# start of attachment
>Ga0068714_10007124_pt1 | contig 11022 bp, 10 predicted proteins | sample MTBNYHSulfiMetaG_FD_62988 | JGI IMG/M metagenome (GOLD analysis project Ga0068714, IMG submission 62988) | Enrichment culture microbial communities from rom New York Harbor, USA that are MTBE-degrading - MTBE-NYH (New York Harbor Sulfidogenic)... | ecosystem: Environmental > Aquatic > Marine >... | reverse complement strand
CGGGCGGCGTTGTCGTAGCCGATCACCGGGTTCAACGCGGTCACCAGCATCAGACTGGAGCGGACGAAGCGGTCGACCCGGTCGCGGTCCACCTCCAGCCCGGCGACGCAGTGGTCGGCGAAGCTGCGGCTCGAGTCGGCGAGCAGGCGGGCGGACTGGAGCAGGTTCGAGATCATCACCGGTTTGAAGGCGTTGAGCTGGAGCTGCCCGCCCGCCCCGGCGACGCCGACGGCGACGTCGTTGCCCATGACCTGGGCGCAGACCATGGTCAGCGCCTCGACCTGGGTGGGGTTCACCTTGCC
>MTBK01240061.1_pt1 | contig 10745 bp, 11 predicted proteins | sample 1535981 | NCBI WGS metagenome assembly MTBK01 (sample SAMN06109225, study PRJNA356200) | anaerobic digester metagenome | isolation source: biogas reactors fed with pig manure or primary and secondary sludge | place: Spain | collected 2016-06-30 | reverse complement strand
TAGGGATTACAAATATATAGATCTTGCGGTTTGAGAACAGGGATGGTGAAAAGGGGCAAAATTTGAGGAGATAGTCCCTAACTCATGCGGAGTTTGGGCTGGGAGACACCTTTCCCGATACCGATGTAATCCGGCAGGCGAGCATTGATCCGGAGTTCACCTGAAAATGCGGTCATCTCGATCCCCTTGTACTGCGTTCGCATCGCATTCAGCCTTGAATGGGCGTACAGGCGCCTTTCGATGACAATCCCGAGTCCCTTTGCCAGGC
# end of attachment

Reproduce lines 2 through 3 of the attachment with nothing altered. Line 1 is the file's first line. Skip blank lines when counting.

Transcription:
CGGGCGGCGTTGTCGTAGCCGATCACCGGGTTCAACGCGGTCACCAGCATCAGACTGGAGCGGACGAAGCGGTCGACCCGGTCGCGGTCCACCTCCAGCCCGGCGACGCAGTGGTCGGCGAAGCTGCGGCTCGAGTCGGCGAGCAGGCGGGCGGACTGGAGCAGGTTCGAGATCATCACCGGTTTGAAGGCGTTGAGCTGGAGCTGCCCGCCCGCCCCGGCGACGCCGACGGCGACGTCGTTGCCCATGACCTGGGCGCAGACCATGGTCAGCGCCTCGACCTGGGTGGGGTTCACCTTGCC
>MTBK01240061.1_pt1 | contig 10745 bp, 11 predicted proteins | sample 1535981 | NCBI WGS metagenome assembly MTBK01 (sample SAMN06109225, study PRJNA356200) | anaerobic digester metagenome | isolation source: biogas reactors fed with pig manure or primary and secondary sludge | place: Spain | collected 2016-06-30 | reverse complement strand